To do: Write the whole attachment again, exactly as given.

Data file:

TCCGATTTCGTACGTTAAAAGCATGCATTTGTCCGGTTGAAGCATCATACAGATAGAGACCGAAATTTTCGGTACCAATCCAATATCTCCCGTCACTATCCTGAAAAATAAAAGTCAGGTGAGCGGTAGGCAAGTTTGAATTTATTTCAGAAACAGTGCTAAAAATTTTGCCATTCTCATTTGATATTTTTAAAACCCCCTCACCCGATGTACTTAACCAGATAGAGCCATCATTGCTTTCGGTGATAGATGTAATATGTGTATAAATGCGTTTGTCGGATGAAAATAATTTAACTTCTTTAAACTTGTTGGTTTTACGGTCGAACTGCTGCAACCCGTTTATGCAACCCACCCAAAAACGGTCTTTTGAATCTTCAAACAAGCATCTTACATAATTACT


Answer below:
TCCGATTTCGTACGTTAAAAGCATGCATTTGTCCGGTTGAAGCATCATACAGATAGAGACCGAAATTTTCGGTACCAATCCAATATCTCCCGTCACTATCCTGAAAAATAAAAGTCAGGTGAGCGGTAGGCAAGTTTGAATTTATTTCAGAAACAGTGCTAAAAATTTTGCCATTCTCATTTGATATTTTTAAAACCCCCTCACCCGATGTACTTAACCAGATAGAGCCATCATTGCTTTCGGTGATAGATGTAATATGTGTATAAATGCGTTTGTCGGATGAAAATAATTTAACTTCTTTAAACTTGTTGGTTTTACGGTCGAACTGCTGCAACCCGTTTATGCAACCCACCCAAAAACGGTCTTTTGAATCTTCAAACAAGCATCTTACATAATTACT